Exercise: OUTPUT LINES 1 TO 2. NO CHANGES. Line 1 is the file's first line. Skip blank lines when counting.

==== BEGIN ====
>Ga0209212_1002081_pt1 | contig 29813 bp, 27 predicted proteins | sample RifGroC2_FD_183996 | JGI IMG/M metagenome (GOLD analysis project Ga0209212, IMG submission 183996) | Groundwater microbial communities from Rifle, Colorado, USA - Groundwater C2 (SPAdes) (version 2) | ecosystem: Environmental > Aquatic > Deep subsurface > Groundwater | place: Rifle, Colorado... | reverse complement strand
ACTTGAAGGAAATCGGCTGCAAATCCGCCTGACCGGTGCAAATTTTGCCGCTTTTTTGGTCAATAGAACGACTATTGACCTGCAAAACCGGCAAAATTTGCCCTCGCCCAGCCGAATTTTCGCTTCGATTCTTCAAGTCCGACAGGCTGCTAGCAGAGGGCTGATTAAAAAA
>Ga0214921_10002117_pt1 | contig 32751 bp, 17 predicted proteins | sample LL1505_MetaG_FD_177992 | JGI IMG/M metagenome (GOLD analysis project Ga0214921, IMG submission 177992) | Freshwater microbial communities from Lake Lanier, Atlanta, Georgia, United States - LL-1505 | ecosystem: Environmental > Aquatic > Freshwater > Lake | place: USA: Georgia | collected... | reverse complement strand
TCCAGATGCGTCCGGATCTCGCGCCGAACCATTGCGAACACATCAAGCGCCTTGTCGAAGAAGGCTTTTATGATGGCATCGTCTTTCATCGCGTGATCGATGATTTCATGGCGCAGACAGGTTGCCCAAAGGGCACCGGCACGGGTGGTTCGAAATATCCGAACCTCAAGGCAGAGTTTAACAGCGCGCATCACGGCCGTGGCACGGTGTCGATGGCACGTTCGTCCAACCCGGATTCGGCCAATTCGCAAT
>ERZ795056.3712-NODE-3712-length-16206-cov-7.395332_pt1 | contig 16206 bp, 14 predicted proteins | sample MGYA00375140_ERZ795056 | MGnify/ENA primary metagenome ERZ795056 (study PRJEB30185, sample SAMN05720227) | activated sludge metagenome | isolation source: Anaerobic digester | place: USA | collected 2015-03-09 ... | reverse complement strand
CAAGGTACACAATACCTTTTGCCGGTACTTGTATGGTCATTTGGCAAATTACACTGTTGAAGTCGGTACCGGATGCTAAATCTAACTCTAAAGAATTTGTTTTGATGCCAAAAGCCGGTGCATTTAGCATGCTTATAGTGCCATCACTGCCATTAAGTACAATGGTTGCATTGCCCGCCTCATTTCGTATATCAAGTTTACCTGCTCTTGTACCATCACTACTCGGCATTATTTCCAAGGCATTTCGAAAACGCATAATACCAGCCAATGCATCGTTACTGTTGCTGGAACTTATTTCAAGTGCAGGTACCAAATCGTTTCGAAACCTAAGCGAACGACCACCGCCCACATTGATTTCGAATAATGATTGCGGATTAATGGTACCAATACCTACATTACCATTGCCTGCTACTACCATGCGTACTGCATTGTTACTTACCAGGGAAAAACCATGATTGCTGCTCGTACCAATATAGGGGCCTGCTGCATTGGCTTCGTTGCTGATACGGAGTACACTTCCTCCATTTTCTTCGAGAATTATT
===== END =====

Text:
>Ga0209212_1002081_pt1 | contig 29813 bp, 27 predicted proteins | sample RifGroC2_FD_183996 | JGI IMG/M metagenome (GOLD analysis project Ga0209212, IMG submission 183996) | Groundwater microbial communities from Rifle, Colorado, USA - Groundwater C2 (SPAdes) (version 2) | ecosystem: Environmental > Aquatic > Deep subsurface > Groundwater | place: Rifle, Colorado... | reverse complement strand
ACTTGAAGGAAATCGGCTGCAAATCCGCCTGACCGGTGCAAATTTTGCCGCTTTTTTGGTCAATAGAACGACTATTGACCTGCAAAACCGGCAAAATTTGCCCTCGCCCAGCCGAATTTTCGCTTCGATTCTTCAAGTCCGACAGGCTGCTAGCAGAGGGCTGATTAAAAAA